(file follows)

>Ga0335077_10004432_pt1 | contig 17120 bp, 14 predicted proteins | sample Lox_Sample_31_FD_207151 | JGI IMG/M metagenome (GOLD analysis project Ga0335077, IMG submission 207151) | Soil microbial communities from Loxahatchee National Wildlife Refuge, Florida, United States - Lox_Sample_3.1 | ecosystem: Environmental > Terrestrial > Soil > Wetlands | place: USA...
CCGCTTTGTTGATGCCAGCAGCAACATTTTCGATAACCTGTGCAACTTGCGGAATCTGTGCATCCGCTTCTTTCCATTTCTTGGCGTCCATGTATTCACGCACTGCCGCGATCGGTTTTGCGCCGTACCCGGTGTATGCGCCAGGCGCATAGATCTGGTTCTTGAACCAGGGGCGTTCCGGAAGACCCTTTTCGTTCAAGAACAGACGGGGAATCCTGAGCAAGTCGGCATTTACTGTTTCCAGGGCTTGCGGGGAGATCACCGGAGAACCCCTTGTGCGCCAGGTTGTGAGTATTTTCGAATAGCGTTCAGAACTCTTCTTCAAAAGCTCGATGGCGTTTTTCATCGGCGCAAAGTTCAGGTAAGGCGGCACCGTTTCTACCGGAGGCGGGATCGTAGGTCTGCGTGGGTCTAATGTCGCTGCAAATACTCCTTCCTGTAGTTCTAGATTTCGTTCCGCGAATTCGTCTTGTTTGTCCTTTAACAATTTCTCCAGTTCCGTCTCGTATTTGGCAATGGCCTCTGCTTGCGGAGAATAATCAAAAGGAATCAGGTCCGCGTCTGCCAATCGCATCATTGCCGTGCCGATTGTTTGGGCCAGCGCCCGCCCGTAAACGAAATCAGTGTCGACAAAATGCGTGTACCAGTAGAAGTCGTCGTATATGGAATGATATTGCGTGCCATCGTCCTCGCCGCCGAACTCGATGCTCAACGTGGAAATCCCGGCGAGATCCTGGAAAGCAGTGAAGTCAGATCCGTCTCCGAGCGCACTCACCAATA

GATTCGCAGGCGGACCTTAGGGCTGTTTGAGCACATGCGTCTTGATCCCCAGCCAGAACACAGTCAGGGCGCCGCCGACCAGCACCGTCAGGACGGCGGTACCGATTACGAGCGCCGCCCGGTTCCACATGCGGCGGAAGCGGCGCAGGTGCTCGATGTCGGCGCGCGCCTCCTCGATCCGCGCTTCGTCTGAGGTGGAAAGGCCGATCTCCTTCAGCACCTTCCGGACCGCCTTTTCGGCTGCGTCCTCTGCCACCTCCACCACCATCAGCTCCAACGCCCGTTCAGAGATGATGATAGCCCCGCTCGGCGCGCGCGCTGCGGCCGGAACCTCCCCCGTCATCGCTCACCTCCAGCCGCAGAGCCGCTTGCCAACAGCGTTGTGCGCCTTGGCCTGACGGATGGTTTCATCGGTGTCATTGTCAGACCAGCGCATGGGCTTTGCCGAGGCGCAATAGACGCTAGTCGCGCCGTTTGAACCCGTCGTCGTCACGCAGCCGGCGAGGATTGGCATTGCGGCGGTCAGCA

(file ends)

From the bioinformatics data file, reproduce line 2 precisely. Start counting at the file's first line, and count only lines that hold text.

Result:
CCGCTTTGTTGATGCCAGCAGCAACATTTTCGATAACCTGTGCAACTTGCGGAATCTGTGCATCCGCTTCTTTCCATTTCTTGGCGTCCATGTATTCACGCACTGCCGCGATCGGTTTTGCGCCGTACCCGGTGTATGCGCCAGGCGCATAGATCTGGTTCTTGAACCAGGGGCGTTCCGGAAGACCCTTTTCGTTCAAGAACAGACGGGGAATCCTGAGCAAGTCGGCATTTACTGTTTCCAGGGCTTGCGGGGAGATCACCGGAGAACCCCTTGTGCGCCAGGTTGTGAGTATTTTCGAATAGCGTTCAGAACTCTTCTTCAAAAGCTCGATGGCGTTTTTCATCGGCGCAAAGTTCAGGTAAGGCGGCACCGTTTCTACCGGAGGCGGGATCGTAGGTCTGCGTGGGTCTAATGTCGCTGCAAATACTCCTTCCTGTAGTTCTAGATTTCGTTCCGCGAATTCGTCTTGTTTGTCCTTTAACAATTTCTCCAGTTCCGTCTCGTATTTGGCAATGGCCTCTGCTTGCGGAGAATAATCAAAAGGAATCAGGTCCGCGTCTGCCAATCGCATCATTGCCGTGCCGATTGTTTGGGCCAGCGCCCGCCCGTAAACGAAATCAGTGTCGACAAAATGCGTGTACCAGTAGAAGTCGTCGTATATGGAATGATATTGCGTGCCATCGTCCTCGCCGCCGAACTCGATGCTCAACGTGGAAATCCCGGCGAGATCCTGGAAAGCAGTGAAGTCAGATCCGTCTCCGAGCGCACTCACCAATA